Nursing Controversy


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What’s up with Dipolog Medical College’s nursing graduates?

May 08, 2007 14:12:00

My name is Darren Smith, an American college professor based in Florida USA. As a college educator for the last ten years, I have followed nursing education in the Philippines very closely. Of foreign nurses, 40% are from the Philippines.

I would like to share the case of nursing students attending Dipolog Medical College in Dipolog City who are being prevented from taking nursing licensure exam in June 2007.

This particular school has a passing rate below 30% in the nursing board exam, consistently ranking in the bottom 20% of nursing schools in Philippines. For schools with more than 30 students, DMC is 12th from the bottom, with a passing rate of 25% last December and 28% last June. From 2000 to 2004 DMCCFI had a passing rate below 40% - a long history of poor performance.

I applaud the new CHED plan to close schools with a passing rate of less than 75%. American nursing schools would immediately lose their accreditation and be closed after just a few years of poor performance. DMC-CFI has been put on notice in this regard.

As such they are restricting students from taking the upcoming June license exam unless examinees are willing to undergo a P40T review course. This puts up a barrier to students taking their license exam, but the students at this particular school are powerless because it will not release their TOR with sufficient time to qualify with PRC in order to take the June exam.

I know of a particular case where the student scored well on a "pre-board" exam and feels very prepared to take the Nursing Board Exam but will be prevented from taking the exam in June.

There are 366 graduates as of March 31, 2007 but, as I understand it, only 100 handpicked students who passed a "pre-board exam" and were willing to pay P40T were permitted to take the June exam. Many of those 100 were doing it for the 2nd time - that means about 300 students were denied the right to take the test in June 2007.

Some may ask, how can we let this happen? I suspect it was never the intention of CHED or of PRC for a school to legislate a P40,000 payola to review centers (the source of the last nursing scandal) as a condition to taking a board exam. This is not good for either these students or the country. It will become the next nursing scandal: payola to review centers as a condition to take a board exam.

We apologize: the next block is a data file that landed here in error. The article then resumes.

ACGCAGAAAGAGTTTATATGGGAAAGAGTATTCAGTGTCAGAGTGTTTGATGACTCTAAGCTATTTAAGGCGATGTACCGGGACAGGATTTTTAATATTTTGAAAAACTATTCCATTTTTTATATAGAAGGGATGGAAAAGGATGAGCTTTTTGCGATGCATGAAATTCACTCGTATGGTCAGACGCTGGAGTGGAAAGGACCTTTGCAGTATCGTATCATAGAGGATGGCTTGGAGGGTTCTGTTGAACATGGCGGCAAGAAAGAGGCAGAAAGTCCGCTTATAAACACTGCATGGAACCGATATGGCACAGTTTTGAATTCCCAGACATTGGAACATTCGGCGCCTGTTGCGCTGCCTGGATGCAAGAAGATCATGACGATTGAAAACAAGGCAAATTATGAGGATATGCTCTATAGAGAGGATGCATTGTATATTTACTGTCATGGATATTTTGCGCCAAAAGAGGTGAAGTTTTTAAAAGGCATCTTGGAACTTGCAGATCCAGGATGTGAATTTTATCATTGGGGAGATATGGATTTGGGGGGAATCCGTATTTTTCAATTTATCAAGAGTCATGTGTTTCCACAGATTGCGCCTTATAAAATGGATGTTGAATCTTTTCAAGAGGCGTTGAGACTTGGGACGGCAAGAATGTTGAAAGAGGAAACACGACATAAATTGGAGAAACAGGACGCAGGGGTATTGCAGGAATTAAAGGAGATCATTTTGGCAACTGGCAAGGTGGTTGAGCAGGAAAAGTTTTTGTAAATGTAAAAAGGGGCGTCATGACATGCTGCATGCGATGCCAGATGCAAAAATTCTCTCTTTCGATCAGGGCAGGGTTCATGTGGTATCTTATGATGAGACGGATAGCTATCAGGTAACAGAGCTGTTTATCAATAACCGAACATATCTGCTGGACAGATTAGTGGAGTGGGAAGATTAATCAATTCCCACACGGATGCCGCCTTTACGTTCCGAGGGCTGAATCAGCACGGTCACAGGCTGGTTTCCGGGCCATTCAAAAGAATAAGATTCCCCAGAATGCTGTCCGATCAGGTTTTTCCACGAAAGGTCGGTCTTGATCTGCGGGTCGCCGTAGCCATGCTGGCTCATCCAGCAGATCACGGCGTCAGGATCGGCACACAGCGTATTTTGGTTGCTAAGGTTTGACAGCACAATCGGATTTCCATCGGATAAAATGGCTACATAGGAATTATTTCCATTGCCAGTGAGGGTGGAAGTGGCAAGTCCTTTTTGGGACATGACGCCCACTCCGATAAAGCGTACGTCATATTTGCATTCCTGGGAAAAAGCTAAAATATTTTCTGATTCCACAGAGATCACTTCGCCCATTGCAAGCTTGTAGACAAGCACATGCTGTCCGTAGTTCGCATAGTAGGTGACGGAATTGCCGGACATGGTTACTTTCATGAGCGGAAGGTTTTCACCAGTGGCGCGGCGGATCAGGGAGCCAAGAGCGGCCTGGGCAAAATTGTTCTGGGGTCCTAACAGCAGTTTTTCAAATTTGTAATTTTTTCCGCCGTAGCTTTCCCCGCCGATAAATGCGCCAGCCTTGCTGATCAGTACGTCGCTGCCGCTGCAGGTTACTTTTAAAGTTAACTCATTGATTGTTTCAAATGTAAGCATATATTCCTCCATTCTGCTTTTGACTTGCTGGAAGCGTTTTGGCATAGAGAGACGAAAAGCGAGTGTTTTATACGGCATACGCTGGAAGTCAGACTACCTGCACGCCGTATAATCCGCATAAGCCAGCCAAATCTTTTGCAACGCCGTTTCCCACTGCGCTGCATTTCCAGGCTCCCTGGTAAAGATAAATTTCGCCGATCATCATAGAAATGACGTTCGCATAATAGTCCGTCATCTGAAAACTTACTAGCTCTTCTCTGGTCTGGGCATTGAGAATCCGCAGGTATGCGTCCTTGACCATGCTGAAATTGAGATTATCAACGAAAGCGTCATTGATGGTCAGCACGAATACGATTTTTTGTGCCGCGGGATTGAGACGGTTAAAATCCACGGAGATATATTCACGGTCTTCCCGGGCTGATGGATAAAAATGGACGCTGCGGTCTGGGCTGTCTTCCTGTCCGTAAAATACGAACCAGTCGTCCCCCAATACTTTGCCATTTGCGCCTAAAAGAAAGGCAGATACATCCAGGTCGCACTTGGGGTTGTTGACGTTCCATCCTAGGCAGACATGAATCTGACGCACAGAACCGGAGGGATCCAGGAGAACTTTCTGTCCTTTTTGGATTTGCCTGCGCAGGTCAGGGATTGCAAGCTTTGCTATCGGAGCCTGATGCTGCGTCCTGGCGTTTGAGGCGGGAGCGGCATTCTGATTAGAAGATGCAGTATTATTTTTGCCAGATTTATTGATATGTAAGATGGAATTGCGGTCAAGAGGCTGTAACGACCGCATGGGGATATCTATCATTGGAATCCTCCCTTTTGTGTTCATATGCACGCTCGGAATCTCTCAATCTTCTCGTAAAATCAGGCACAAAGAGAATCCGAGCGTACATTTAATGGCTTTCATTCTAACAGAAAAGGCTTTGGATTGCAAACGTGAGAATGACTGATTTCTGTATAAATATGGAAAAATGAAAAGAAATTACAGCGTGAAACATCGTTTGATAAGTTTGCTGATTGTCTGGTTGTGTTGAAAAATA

Furthermore, a poor performing school like DMC is manipulating the statistics with this action. I wish to share this with the right person so this practice will be stopped before it affects nursing students nationwide. If they thought about it in
Dipolog, other schools may well be doing the same thing. These are powerless students who have no voice. I’m attempting to help correct a terrible situation.

In the case of Ms. Nesnia, BSN graduate as of March 31, 2007, when her case was brought to the attention of CHED on April 11th and I tried to resolve it with the Vice President of the school on April 16th, they retaliated and put a hold on her records, not only to prevent her from taking the board exam, but from receiving her earned diploma and TOR.

I specifically seek the following:

1. I wonder if a legislative solution could be found that might require schools to release the TOR and other transcripts within 10 days of meeting all financial and academic requirements. This will eliminate this from ever happening to other students, regardless of their course.

2. To rectify an injustice to those students of Dipolog Medical College who wish to take the June exam, those records [should] be released immediately to the students, assuming they have met the academic and financial requirements so they may take the board exam they choose - June or December. Put an end to schools handpicking the students, which alters the statistics and doesn’t give a true representation of how the school performed its job of training the student.

3. With respect to Ms Nesnia, I would seek an advocate on her behalf to assist her in resolving the punitive action the school has undertaken. She lives in a nipa hut with eight of her family members. She is not only the hope of her family’s future but of all Filipinos.

Can we afford to allow students who speak out on such issues to have their reputations ruined?

Thanks for your time and consideration.

Professor Darren Smith, M.S.

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